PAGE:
Medical image processing is an important application in Computer Vision,requires segmentation of images into body parts. Joseph Bullock and his partners in Durham University proposed a neuron network called XNet which is suitable for this task. Only trained on a small dataset,XNet still surpassed classical methods to achieve state-of-the art result.In this article,I'll cover main points of the paper.
Before exploring content of this paper, we need to go through some groundworks which XNet's method based on.Previously,much work focused on using classical image processing techniques,especially pixel clustering based on similarity in certain parameters.The authors dived into those methods and drew crucial insights in table 1:
Overall, classical techniques are not good enough and suitable for wide application in X-ray analising due to their architectures.Therefore, Joseph Bullock and his parters pay their attention to neuron network-based methods which currently perform state-of-the-art result and can meet their requirements.This study was based on U-Net and Segnet model which show good performance and widely applied.However,some variants of them have been largely constrained to the segmentation of cell structures or only used in specific cases.
The researchers collected 150 images which are composed of 69 CT scans images of feet,knees and phantom head, and 81 standard X-Ray images of different body and phantom body parts, of which the thorax is the most underrepresented.These images were pre-processed by utilize mean-subtraction and pixel value normalisation to within the range [−1, 1] and also resized to 200x200 pixels to match the input shape of network.There are three distinct regions in every iamge: open beam, bone and soft tissue.Joseph Bullock and his parters labelled images using free software GIMP by assigning each color to one of these three regions:yellow to bone,green to soft tissue and purple to soft tissue.See the figure 3 of the paper:
Note that several images contain foreign metal objects and we classify them as bone.
There are 19 different body parts and their number of images are shown in the table 2.
It is clear that our dataset is too small and imbalanced.If we use this dataset for complex model like XNet, it's probably overfitting.In order to avoid that, the researchers augmented data. After experimenting with a variety of filters,they chose elastic transformation because it's important for generating realistic augmented images,combined with other transformations like translation,cropping,rotation,shear.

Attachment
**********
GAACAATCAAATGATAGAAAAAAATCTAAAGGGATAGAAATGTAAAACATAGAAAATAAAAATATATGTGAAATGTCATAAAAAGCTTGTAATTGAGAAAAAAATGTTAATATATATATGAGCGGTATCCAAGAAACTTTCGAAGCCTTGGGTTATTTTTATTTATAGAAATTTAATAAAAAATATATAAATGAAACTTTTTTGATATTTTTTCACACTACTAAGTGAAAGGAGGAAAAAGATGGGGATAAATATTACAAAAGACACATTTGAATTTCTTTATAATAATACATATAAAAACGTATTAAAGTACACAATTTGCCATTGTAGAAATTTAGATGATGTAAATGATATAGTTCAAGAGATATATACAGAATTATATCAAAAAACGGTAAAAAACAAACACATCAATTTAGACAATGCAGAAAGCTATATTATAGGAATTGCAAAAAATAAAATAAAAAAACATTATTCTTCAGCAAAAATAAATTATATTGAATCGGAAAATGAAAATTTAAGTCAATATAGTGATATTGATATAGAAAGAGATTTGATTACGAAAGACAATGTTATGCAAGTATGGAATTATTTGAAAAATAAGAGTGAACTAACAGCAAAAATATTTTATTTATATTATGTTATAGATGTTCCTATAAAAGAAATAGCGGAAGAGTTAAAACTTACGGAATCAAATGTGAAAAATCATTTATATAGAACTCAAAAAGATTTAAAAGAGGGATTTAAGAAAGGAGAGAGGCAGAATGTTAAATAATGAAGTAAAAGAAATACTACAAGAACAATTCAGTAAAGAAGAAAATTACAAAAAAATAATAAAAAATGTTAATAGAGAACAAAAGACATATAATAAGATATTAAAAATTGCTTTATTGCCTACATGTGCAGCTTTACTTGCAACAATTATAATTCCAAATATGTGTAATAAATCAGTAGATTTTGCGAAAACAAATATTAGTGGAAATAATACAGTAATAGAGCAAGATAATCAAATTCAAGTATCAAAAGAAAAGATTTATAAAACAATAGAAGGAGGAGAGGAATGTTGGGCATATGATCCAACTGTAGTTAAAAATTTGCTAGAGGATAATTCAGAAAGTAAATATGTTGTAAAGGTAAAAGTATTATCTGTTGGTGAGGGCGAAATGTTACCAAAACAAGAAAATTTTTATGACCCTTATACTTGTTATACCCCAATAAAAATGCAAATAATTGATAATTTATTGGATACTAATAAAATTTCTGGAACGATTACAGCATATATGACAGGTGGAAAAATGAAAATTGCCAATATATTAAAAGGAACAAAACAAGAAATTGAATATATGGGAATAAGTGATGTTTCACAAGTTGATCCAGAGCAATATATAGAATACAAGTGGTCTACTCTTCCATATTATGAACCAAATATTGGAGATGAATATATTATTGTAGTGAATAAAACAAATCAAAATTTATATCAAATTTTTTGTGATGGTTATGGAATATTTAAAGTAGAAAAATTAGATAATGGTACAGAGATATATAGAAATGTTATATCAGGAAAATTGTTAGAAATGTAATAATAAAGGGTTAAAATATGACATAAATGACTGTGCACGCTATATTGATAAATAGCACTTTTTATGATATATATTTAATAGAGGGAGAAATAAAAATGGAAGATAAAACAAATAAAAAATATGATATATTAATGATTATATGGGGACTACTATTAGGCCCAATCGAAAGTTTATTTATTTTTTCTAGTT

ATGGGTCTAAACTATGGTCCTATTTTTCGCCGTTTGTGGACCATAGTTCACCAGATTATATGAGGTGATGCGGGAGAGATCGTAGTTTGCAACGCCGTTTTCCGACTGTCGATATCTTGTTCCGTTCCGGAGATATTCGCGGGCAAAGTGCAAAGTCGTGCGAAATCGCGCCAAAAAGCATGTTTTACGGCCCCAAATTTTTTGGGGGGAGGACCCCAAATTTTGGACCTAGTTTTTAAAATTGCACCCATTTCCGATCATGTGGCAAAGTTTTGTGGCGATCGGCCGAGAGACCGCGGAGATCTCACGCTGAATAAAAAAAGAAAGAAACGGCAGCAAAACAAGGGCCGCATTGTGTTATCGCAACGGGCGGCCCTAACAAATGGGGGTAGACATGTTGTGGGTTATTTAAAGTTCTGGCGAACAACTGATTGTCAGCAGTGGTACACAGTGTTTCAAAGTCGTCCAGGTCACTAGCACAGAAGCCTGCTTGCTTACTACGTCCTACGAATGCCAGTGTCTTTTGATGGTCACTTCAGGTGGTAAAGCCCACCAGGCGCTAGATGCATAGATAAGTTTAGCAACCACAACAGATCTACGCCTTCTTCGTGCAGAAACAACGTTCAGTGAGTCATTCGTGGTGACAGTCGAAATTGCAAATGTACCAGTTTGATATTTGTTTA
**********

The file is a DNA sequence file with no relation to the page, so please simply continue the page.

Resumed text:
This technique produced 500 images per body part class.So, to conclude, the authors augmented data for 2 purposes: avoiding overfitting and balancing the different body part classes through oversampling.
The structure of XNet consists of 2 parts:Encoder and Decoder.See the figure below:
This component lies mainly on the left of the picture.It is composed of many convolutional layers and pooling layers.After each convolutional layer, the number of feature maps increases but their size decreases.These layers aim to extract features of image.Additionally, the researchers use max pooling layers in multiple stages for downsampling which helps model learn more features in different levels.
The purpose of decoder is to generate a segmented mask which has the same dimension as input image.In order to meet that requirement, using Upsampling process combined with convolutional layers in between. This technique helps reconstruct fine-grained features,thus generate dense feature maps.
Input of the decoder is feature maps of encoder.Let's step back a little bit to understand how decoder uses feature maps of encoder.
After each convolutional layer of encoder,we store the feature maps.Similarly, after each pair of Upsampling layer and convolutional layer, we get other feature maps.We concatenate those two kind of feature maps ( ofcourse they must have the same dimension),meaning the model is less likely to forget what it previously learned and prone to vanishing gradient during backpropagation.
Once again, to avoid overfitting, the researchers employed Regularization technique with L2 norm.
In the paper, the authors proposed a metric called confidence to help models avoid ill-calibrated which makes them overconfident about their predictions.The output of XNet is a 3-dimensional probability map where each pixel is assigned a probability of belonging to one of the three different categories we mentioned previously.
Network confidence is defined as:
X is a set of pixels assigned to a category(e.g.bone,soft tissue), and p_i is the probability that pixel ith in X belongs to said category.
False Positive Reduction
The authors want to reduce the soft tissue false positives, meaning that if model classifies a pixel as soft tissue, we want the probability of that case higher and less likely to be wrong.That decision making process requires comparison of that probability with a given threshold.Therefore,in order to meet that demand, we increase the threshold at the expense of the quantity of true positives.As you might realize, this is actually a trade-off process.
Because the authors were looking for a balance between false positive reduction and true positive enhancement,"Accuracy" might not be a suitable metric.Instead, they chose F1 score to measure network performance.
Actually, they still compared performance of network in different metrics.The result was summarized in the table 3.
XNet was designed as an end-to-end model which has some advantages:
- Gains high accuray and outperforms other networks on a small dataset.This helps medical institution reduce the cost of labelling,only needs a little data but still get a good result.
- It was well-calibrated,evaluated on different metrics,avoiding bias and overconfident.
- Its architecture is easy to implement.
With those pros, XNet has high potential to apply widely.